By Antoine Denoix


After a week’s holiday or a Bank Holiday weekend, the return journey isn’t so easy… and what is there afterwards? You may enjoy holidays, serenity, silence, relaxation… but what is there beforehand? The prospect of an avalanche of emails, days filled with meetings, and projects led to the rhythm of a beating drum… Decisions and resolutions pass by far too quickly. So let’s try some mindfulness meditation! Lots of things have been said and written on this subject, and from this we’ll try to illustrate what it could bring to you, and above all how to practice it, in your daily life.


In your professional life, you often have to struggle with difficulties: with your colleagues, with complicated problems, in urgent situations… And your natural reaction is to flee or to persevere. When persevering, by ‘overdoing’ your usual resources: your character, instincts, intuitions… your mind then has the tendency to speed round and round in circles until you run out of energy. You look for speed, while the most sensible option is (ironically) to stop! This is where mindfulness meditation steps in.  The technique was developed by Jon Kabat-Zinn, a Professor of Medicine at the University of Massachusetts. To carry out this technique you must stop, fall silent, turn your gaze inwards, and observe. Distance yourself from the situation so that you may emerge renewed. Mindfulness meditation is therefore all about concentrating on your sensations, your breathing, your emotions… and distancing these from your thoughts. These tactics only have the power to work if you grant them it. Upon reacting in this way automatically, the rational response will be replaced.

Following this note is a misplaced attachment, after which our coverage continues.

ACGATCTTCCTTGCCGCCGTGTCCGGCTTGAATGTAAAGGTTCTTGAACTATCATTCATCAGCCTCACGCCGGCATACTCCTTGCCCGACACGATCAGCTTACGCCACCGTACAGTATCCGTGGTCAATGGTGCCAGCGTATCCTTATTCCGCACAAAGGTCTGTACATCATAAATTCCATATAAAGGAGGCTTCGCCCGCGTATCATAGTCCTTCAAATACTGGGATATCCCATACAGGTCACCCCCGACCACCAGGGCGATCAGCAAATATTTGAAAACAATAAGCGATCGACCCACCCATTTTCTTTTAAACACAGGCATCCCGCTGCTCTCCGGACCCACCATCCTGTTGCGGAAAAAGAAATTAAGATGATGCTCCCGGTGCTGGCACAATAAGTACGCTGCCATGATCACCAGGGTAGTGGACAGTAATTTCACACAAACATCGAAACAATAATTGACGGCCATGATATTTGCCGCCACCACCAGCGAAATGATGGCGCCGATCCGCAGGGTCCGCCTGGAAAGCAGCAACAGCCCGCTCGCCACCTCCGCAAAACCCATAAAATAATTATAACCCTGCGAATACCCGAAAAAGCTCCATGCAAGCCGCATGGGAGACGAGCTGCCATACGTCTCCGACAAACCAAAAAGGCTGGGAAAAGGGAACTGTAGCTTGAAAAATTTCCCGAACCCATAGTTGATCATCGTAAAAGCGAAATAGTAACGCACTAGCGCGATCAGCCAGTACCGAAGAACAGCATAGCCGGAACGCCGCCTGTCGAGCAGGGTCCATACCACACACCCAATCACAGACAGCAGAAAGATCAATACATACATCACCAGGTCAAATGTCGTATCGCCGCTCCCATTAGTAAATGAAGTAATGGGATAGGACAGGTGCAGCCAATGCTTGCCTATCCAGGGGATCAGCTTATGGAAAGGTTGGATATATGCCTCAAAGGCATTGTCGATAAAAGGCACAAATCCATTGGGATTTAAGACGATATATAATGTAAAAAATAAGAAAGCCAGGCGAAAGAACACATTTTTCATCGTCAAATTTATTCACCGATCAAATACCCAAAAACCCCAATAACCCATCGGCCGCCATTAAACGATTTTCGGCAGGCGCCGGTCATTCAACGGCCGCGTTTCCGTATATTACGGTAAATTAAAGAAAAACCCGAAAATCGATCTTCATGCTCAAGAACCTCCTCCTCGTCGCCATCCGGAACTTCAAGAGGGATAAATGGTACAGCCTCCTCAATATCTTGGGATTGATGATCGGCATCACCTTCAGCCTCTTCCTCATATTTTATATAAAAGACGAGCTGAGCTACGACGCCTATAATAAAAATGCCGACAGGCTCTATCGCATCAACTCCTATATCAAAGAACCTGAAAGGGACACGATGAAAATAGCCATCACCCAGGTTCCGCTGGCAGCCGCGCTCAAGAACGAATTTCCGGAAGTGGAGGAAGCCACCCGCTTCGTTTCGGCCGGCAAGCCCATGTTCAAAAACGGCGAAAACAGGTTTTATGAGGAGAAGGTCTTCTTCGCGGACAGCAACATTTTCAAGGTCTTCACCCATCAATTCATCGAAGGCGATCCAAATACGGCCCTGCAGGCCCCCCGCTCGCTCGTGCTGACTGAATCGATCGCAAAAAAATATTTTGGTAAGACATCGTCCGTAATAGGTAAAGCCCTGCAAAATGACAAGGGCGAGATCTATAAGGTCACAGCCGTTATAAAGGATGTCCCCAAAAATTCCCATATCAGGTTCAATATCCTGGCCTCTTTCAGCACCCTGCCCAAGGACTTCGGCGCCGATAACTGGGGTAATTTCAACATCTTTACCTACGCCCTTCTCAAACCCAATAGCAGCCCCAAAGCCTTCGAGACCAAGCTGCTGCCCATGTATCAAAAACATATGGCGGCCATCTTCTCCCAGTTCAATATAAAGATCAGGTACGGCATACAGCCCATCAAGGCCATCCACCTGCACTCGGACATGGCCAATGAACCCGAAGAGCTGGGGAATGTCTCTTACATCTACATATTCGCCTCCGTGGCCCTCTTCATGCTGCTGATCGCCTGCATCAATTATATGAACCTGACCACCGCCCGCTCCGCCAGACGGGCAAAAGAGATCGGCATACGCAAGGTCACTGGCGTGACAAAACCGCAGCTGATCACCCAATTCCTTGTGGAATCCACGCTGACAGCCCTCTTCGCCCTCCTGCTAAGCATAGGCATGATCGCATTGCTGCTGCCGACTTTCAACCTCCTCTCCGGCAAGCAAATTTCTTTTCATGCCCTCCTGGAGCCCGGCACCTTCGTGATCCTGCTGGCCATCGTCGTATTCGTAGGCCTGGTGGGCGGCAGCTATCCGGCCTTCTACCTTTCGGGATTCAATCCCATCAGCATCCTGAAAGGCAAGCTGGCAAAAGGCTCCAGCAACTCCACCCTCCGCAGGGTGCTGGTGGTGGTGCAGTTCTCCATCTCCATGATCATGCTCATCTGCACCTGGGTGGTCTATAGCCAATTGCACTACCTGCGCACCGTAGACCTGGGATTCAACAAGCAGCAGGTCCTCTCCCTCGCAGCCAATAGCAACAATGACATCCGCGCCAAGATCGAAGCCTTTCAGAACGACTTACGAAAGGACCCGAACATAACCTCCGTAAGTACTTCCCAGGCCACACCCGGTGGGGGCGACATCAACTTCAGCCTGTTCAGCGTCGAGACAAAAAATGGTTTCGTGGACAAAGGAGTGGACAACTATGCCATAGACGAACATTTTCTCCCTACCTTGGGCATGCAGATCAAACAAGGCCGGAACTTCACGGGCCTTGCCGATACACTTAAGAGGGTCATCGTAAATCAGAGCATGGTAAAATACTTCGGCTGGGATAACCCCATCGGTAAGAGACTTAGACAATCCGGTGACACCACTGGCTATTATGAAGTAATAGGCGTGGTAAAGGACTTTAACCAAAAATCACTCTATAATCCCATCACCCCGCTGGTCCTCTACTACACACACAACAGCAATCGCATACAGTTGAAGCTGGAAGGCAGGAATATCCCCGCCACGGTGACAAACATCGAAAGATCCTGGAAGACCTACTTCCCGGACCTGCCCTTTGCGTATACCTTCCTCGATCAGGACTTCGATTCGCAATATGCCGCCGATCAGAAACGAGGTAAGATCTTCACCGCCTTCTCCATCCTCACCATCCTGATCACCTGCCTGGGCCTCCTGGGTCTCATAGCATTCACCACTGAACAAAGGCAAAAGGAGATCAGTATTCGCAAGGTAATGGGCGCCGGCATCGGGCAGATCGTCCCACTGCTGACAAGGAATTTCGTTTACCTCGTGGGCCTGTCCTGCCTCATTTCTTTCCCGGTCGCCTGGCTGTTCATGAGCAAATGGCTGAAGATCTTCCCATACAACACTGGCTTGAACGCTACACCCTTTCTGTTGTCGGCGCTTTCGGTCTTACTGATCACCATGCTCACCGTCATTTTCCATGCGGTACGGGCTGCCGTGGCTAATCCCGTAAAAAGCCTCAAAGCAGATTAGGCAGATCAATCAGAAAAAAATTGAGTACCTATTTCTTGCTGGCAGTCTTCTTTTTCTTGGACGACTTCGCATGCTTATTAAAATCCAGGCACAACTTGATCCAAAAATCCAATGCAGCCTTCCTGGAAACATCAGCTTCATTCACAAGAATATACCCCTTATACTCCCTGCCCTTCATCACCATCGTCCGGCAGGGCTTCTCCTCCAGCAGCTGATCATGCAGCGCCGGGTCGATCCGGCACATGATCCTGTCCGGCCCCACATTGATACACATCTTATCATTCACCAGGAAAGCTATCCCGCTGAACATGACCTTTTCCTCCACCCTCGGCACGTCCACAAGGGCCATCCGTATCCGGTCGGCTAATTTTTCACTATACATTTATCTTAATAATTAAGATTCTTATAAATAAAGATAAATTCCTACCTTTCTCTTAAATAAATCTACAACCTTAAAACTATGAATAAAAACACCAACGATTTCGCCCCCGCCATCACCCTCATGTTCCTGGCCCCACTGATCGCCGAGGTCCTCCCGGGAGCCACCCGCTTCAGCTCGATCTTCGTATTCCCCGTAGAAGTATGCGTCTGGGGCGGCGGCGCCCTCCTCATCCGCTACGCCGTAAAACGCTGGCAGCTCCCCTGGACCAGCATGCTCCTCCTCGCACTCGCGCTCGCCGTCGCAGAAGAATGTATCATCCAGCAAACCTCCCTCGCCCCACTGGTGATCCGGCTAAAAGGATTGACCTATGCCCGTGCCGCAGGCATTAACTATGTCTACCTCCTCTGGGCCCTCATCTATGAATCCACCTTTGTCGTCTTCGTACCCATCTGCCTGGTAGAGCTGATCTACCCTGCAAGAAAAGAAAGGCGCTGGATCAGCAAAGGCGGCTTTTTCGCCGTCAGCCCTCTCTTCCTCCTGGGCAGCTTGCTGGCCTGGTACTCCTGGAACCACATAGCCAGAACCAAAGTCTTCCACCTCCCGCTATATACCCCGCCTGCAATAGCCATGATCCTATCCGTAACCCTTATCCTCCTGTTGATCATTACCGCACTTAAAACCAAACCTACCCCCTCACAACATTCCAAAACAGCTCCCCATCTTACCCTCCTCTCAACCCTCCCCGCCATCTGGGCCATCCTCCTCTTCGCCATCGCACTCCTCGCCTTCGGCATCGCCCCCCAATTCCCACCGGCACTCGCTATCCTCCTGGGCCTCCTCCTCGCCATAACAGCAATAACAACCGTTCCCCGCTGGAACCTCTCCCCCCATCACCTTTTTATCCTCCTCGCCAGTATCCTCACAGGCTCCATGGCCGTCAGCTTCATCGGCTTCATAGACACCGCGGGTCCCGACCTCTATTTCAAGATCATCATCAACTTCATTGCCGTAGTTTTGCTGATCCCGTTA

What about the effects? It has been proven that regular practice of meditation will improve your emotional intelligence, your creativity, and your capacity to concentrate. This latter point is hardly an old wives’ tale. The abundance of screens all around us considerably decreases our ability to concentrate. It takes only a matter of seconds to lose concentration… yet it takes several long minutes for it to return!


So how do we get started? Find a few minutes every day to practice. One important point to remember: meditation is within everyone’s reach. It is not a privilege enjoyed only by Buddhist monks; far from it. It lends its progress to taking small steps.

Beyond strict meditation exercises, there are some simple principles to help you maintain your general concentration. First, avoid the natural reflex to read your emails in the morning. Make an effort during the first moments of the day (you should still have a clear mind), in particular for the positive activities such as reflection and decisions. Then, delete all the notifications from your phone (emails, SMS…) which oblige you to react immediately to them. And lastly, only do one thing at a time! Of course, this is all easy to say, but difficult to carry out… in as much as our natural gradient pushes our mind to wander, far from our main task.